Including Generation Alpha at Your Gala


Are you thinking of including children at your next event? Trying to be proactive in teaching philanthropy to our young people?

Generation Alpha is defined as those born between 2010-2024. A little math help will tell you that includes children from birth to age 14. While that’s a big gap, some people would consider all children under the age of 18 to be children. Even the Met Gala in New York does not allow children under the age of 18 to attend. Why? “It’s not appropriate,” replied Anna Wintour, chairperson of the Gala since 1995 and Vogue Editor-in-Chief since 1988. There must be something to her requirement as the Met Gala has raised over $175 million since its inception. Let’s dig deeper into fundraising with and without the presence of little ones.

First and foremost, fundraising galas are just that…FUNDraising. The event is meant to raise money to support their mission and programs. For example, an organization that has 350 seats and a goal of $350,000 gives each seat a value of $1,000. Even though you’re willing to pay the “$100 ticket price” for your child, that is not going to help the organization reach its goals. Most often, the ticket price only covers the dinner, venue, décor, etc. Overall, fundraising comes from the paddles going in the air, whether it’s for the live auction or the Paddle Raise/Fund A Need (FAN).

That being said, let’s look at some pros and cons of having children at a fundraising event that is geared toward adults. We’ll even include ways of including “Generation Alpha” at your next gala that will hopefully inspire them to see philanthropy as an essential part of being a loving and compassionate human being.

First, the Pros:

  1. By seeing generosity and how others give, they learn how it can benefit the health and well-being of those in need.
  2. They spend family time with their parents and learn how their parents support non-profits.
  3. There are incredible long-term health benefits for those who are philanthropic.
  4. According to the University of Nevada, Reno Extension, youth who volunteer are more likely to do well in school, graduate, and vote. So, getting them started early in volunteering is HUGE!
  5. The parent doesn’t have to hire a sitter!!!!

Now, let’s look at some of the Cons:

  1. Content may not be appropriate for children.
  2. Many adults consider this a time away from their children and don’t appreciate being around someone else’s children. When someone brings their child, your date night just turned into volunteer babysitting.
  3. They are taking the seat of someone who might be in a financial position to support the organization more.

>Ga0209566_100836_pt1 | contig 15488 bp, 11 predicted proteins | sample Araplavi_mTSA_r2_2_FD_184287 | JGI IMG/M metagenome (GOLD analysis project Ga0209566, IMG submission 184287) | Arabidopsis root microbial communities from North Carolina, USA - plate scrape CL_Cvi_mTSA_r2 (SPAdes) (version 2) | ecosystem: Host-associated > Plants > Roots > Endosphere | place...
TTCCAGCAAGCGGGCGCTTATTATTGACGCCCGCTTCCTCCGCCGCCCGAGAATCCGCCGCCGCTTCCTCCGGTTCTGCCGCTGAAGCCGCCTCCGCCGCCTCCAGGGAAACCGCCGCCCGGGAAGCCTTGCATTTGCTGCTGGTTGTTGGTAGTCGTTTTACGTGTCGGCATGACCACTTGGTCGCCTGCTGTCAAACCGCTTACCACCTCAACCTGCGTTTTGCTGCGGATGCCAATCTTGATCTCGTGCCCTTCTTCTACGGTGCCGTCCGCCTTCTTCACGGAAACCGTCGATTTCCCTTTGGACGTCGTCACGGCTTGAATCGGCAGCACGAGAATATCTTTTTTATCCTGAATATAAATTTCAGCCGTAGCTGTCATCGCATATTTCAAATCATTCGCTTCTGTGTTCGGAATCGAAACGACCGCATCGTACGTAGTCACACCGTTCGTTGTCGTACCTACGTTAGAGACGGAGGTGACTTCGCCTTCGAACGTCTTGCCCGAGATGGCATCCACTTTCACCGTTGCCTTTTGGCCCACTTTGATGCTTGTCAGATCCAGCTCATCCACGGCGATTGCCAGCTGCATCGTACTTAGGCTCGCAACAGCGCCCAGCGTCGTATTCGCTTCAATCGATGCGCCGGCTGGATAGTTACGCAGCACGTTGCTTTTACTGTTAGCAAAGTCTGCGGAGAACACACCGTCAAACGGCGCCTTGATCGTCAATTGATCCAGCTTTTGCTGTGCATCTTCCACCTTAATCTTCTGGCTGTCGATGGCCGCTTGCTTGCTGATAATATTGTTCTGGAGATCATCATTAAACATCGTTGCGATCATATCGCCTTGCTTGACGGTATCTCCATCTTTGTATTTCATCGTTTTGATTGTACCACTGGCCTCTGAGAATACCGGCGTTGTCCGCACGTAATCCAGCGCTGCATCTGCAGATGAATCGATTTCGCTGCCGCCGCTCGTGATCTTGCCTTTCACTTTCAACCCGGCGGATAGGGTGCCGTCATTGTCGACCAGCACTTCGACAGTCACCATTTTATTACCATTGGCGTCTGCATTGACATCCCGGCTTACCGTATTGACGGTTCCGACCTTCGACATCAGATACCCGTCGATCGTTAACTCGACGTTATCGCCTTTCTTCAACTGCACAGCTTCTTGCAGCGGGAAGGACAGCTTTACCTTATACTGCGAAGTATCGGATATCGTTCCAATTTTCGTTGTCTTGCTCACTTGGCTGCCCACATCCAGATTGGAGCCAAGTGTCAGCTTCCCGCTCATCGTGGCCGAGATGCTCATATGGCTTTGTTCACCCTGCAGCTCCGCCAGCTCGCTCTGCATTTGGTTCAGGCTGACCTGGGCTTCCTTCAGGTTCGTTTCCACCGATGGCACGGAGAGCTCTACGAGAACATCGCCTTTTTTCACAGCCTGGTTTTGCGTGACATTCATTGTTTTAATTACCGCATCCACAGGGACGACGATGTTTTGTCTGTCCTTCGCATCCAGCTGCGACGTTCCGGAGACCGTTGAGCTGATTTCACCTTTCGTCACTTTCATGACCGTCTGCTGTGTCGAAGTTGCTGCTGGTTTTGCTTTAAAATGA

4. Some attendees will see this as a distraction. Even the parents might be distracted, feeling the responsibility of taking care of their child.
  5. Kids are unpredictable. Even though you’re assured that “my child” is mature and used to adults, maybe other attendees don’t want to be forced to sit by them and converse.
  6. If you bring a child, you’re responsible for watching them all evening, making sure they behave, having them fed, and not letting them sleep on the floor next to your chair where someone can fall over them.

So, how can we teach children the importance of philanthropy in a way that might not be distracting to donors at a gala?

  1. Consider volunteering roles they could do prior to the event, such as selling raffle tickets or collecting donations.
  2. Highlight their talents with a performance during the cocktail hour.
  3. If it’s a private school, have the students fill roles that evening, such as promoting the live auction items, passing hors d’oeuvres, or selling Golden Tickets. Once the social hour is over, then the students can exit, but they’ve still played a role and supported the event.
  4. Substitute another daytime event that your child can participate in. Maybe the organization is doing a 5K, a family picnic, or trivia/pizza time that your child can volunteer for.

TRY THIS- If you really want children to have the experience of a gala, then have your Junior Board put on a “Children’s Gala” complete with fundraising, activities, and educational opportunities about the organization’s mission. Picture this: centerpieces with gummy bears, lollipops, and art supplies. How about a Step and Repeat with Superheroes? Wouldn’t a buffet include all of the comfort foods like chicken tenders, pizza, and mac and cheese? Ok, sorry–I got sidetracked. We’ll save this direction for another article!

We all know that having your children engaged in helping others and giving back is rewarding in so many ways. It instills generosity, altruism, responsibility, ambition, respect, open-mindedness, and confidence. But wait, there’s more! One of the biggest takeaways could be provided by statistics that show youth volunteering for just one hour per week are 50% less likely to abuse alcohol or cigarettes, become pregnant, or engage in other destructive behavior.

Regardless of the stance you take, remember that there are certain rules of etiquette involved with bringing children to an adult festivity. If it is an invitation event and the invitation doesn’t include your children, according to Miss Manners, “They are not invited.” And lastly, there are expectations of guests attending a fundraising event. So, if you choose to take your child, plan on donating for them as well.


Shannon Eason is an International Auctioneer Champion and has been doing fundraising events, presenting seminars and workshops, and private coaching for over 30 years. Clients include American Cancer Society, Children’s Heart Foundation, The Magic House, St. Louis Public Radio, and numerous private schools and nonprofits. For more information, email

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